Inventing The Movies
In 1894 a young woman named Alice Guy was hired as a secretary at a still-photography company in Paris. Unknowingly, she had just stepped into the vortex from which cinema would be born. Just twenty-one, schooled in convents and trained as a secretary, she would go on to shape the greatest art form of the twentieth century.
Guy persuaded her boss, Léon Gaumont, to let her direct a story film. The result, the one-minute La Fée aux choux (The Cabbage Fairy) started off her twenty-eight year career in the movie business. In the first half of her career, as head of film production for the Gaumont Company, she would almost single-handedly develop the art of cinematic narrative. On one of her film sets she met and fell in love with Gaumont sales manager Herbert Blaché, nine years her junior. Their marriage in March of 1907 meant that Alice Guy had to resign her position with Gaumont; at that moment she thought her film career was over. Gaumont sent Blaché to manage the Gaumont studio in Flushing, NY. Guy Blaché had given birth to her daughter, Simone, in 1908, but this new commitment did not stop her from forming the Solax company, using the Flushing Studio during Solax’s first year of operation. Business was so good that Guy Blaché, though pregnant with her second child, went from directing one film a week to three and was able to build a $100,000 glass-roof studio in Fort Lee in 1912. This made her the first woman to own her own studio and studio plant. In 1913 she directed her American masterpiece, Dick Whittington and His Cat, for which she blew up a ship off the Jersey Shore.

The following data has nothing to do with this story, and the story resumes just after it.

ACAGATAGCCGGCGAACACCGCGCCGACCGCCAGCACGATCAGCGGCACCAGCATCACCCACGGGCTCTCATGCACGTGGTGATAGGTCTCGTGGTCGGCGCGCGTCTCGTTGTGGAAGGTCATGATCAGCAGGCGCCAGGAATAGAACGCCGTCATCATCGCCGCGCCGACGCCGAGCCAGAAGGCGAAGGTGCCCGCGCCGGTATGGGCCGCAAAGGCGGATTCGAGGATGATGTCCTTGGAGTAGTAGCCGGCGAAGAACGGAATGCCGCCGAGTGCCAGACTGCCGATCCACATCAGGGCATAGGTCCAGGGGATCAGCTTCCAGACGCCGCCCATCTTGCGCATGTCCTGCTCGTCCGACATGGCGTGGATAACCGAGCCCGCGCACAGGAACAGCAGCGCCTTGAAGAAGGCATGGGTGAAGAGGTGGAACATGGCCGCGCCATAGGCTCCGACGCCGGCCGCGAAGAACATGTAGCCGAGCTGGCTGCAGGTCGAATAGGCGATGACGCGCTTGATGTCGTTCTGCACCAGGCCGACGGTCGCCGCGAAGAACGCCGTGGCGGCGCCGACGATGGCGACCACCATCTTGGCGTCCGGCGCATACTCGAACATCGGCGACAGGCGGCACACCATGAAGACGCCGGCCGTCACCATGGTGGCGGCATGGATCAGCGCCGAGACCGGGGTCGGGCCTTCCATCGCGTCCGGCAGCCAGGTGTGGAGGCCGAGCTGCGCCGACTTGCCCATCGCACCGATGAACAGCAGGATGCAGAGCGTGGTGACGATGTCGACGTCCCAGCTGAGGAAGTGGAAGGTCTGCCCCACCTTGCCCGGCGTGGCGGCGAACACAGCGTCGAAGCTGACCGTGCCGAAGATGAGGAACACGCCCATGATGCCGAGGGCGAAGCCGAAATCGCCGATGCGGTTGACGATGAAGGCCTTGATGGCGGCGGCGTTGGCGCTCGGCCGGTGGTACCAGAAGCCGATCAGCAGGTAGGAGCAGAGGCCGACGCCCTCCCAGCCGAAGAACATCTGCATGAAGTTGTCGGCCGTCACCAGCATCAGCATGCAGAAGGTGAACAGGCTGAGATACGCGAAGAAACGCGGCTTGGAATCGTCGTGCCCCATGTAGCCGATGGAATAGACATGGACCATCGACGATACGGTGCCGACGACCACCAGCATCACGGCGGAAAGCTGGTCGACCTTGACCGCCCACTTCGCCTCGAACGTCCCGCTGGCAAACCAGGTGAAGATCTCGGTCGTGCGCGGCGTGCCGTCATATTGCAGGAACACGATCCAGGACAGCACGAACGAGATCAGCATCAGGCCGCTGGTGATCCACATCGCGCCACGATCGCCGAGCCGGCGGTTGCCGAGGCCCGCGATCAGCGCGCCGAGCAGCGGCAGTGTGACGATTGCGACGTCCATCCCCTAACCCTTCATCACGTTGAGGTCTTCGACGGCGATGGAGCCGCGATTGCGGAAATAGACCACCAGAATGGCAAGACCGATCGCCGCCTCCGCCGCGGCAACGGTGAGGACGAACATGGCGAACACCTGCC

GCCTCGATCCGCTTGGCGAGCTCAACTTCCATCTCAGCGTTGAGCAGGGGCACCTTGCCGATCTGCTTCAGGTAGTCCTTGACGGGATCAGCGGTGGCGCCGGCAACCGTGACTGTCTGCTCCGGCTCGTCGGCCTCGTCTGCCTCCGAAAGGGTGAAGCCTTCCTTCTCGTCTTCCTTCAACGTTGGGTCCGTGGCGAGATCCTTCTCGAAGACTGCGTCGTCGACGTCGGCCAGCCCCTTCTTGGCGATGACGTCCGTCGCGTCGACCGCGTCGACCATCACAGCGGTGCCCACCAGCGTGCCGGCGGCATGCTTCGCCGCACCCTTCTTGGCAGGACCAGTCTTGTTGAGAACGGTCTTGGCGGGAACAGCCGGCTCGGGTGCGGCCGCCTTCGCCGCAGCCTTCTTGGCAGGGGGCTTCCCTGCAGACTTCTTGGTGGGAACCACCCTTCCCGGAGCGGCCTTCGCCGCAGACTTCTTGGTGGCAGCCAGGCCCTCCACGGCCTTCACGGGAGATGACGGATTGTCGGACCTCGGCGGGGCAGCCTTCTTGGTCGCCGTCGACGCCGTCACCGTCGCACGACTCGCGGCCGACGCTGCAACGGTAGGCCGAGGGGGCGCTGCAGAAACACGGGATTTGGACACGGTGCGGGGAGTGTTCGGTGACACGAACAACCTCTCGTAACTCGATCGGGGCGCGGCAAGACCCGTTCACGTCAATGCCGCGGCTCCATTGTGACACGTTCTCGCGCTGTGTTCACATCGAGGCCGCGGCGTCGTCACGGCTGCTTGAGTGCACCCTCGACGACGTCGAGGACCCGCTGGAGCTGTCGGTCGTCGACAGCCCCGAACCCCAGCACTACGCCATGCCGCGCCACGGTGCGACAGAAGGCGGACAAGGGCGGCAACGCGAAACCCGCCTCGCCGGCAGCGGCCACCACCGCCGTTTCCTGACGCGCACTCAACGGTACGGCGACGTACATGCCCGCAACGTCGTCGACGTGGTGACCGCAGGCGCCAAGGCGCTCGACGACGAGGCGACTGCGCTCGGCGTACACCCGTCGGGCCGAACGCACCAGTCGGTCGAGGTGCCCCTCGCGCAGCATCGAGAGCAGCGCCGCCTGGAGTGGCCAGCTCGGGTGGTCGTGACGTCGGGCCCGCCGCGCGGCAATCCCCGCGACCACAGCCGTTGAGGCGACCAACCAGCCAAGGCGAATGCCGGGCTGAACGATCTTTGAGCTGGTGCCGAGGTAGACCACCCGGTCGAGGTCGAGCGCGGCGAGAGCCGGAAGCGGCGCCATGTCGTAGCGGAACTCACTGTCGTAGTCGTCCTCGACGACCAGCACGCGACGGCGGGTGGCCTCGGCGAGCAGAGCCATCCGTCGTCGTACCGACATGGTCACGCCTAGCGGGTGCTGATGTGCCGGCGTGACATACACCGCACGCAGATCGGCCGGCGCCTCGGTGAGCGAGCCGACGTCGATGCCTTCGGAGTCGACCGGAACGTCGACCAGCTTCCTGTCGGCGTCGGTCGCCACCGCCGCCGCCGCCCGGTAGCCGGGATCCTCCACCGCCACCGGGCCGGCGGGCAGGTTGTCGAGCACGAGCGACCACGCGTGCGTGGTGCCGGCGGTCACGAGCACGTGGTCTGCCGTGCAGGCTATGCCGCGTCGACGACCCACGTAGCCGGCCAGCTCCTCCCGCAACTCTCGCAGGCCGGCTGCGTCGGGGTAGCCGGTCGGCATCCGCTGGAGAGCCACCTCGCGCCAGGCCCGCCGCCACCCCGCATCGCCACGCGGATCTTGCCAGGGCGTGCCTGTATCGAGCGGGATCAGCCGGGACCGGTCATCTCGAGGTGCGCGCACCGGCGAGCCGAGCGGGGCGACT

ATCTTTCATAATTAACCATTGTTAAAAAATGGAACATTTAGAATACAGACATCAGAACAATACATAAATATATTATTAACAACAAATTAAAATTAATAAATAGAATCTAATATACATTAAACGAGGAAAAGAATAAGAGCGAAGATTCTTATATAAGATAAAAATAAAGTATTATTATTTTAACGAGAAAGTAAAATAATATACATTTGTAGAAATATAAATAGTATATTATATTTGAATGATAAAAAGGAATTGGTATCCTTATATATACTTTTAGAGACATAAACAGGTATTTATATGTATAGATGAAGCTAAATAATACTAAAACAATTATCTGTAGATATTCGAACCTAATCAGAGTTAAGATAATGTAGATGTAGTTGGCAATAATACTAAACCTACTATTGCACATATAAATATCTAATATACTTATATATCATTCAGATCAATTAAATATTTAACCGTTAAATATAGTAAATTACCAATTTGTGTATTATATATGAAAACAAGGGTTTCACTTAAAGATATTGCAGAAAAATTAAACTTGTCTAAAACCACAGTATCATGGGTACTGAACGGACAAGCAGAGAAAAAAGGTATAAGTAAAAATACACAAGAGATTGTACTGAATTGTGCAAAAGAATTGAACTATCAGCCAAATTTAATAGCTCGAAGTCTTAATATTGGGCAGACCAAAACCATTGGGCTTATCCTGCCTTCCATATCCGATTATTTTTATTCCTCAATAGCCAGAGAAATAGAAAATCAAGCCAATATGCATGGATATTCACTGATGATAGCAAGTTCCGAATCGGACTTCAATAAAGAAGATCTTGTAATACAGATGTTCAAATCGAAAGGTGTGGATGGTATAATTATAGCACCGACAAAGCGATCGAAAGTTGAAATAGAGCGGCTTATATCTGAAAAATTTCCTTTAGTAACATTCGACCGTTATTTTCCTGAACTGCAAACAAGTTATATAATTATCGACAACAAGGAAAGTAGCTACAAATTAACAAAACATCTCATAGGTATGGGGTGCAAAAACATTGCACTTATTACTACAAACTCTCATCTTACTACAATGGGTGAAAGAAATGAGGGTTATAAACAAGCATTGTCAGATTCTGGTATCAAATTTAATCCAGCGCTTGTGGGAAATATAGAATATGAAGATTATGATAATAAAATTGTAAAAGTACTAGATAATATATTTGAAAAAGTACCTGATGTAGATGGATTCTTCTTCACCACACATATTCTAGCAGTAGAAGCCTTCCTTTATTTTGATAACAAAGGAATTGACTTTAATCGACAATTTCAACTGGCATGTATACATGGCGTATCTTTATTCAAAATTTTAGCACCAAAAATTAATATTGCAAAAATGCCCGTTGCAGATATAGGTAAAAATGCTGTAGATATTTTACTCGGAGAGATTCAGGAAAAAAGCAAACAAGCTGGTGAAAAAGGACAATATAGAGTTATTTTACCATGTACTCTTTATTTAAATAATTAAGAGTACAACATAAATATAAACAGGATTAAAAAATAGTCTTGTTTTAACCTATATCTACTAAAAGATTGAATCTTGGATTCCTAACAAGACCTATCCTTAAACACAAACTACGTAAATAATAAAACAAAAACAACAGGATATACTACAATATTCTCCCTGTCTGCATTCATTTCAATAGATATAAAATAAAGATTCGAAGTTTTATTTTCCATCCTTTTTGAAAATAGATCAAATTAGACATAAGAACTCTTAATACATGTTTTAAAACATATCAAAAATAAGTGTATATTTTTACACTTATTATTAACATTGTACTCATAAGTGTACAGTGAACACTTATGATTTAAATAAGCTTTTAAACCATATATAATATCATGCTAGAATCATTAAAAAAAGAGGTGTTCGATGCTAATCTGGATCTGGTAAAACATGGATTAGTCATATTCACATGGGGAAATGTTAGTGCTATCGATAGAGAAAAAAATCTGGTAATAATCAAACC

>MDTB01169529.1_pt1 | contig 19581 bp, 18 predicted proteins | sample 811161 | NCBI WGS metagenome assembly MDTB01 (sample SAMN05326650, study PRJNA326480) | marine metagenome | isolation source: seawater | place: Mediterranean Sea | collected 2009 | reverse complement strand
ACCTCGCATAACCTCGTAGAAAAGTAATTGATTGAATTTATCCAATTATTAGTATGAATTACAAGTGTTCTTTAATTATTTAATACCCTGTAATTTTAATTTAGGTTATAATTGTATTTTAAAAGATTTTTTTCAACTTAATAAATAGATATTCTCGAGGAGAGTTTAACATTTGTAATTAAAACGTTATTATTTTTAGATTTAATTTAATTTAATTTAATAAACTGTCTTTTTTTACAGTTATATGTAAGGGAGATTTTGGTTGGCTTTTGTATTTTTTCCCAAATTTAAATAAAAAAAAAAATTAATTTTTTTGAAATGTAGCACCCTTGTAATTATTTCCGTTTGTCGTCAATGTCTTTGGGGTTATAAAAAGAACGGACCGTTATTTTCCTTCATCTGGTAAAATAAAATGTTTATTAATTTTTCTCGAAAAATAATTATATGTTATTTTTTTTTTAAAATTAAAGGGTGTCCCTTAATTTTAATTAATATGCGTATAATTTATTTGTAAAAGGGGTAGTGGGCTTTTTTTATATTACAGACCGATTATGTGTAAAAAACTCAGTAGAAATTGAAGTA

In June of 1914 Blaché’s contract with Gaumont ended and his wife made him president of Solax so that she could concentrate on writing and directing. After three months, Blaché resigned and started his own film company, Blaché Features, partly out of a need to raise capital and partly because he was tired of living in his wife’s shadow. By 1914 Solax was virtually defunct. For the next two years, Blaché and Guy Blaché had a successful personal and business partnership, as they alternated producing and directing longer films for Blaché Features and then Popular Plays and Players, but it was harder to turn a profit. They became directors for hire. Guy Blaché directed Olga Petrova, Doris Kenyon, Bessie Love, among others.
In 1918 Blaché abandoned his wife and children and went to Hollywood with one of his actresses. Guy Blaché directed her last film in 1919 and almost died after contracting the Spanish influenza. Blaché brought his family to Hollywood, where they maintained separate households, though Guy Blaché worked as his assistant on several films starring Alla Nazimova. By 1922 the couple was divorced and Guy Blaché had auctioned off her film studio as part of bankruptcy proceedings. She returned to France in 1922 and never made another film.